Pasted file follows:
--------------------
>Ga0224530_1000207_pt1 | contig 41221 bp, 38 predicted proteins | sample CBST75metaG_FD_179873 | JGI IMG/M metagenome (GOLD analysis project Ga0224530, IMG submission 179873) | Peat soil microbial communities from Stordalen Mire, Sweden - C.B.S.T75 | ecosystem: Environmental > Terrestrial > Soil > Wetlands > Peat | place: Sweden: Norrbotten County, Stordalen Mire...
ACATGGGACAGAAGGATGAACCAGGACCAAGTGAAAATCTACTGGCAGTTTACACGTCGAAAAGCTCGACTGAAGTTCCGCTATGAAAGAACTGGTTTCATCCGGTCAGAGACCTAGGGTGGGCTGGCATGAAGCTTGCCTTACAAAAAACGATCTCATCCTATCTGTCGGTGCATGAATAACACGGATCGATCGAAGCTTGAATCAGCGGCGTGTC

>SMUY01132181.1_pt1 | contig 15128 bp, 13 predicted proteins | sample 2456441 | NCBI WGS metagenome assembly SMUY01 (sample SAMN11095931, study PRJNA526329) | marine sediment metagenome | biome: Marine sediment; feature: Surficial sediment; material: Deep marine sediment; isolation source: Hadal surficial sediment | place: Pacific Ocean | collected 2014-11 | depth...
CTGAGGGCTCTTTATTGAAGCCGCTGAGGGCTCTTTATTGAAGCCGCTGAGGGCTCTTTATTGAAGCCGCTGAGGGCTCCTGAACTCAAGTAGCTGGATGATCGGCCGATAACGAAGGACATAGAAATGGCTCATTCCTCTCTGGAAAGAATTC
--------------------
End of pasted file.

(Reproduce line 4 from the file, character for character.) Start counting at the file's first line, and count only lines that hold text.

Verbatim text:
CTGAGGGCTCTTTATTGAAGCCGCTGAGGGCTCTTTATTGAAGCCGCTGAGGGCTCTTTATTGAAGCCGCTGAGGGCTCCTGAACTCAAGTAGCTGGATGATCGGCCGATAACGAAGGACATAGAAATGGCTCATTCCTCTCTGGAAAGAATTC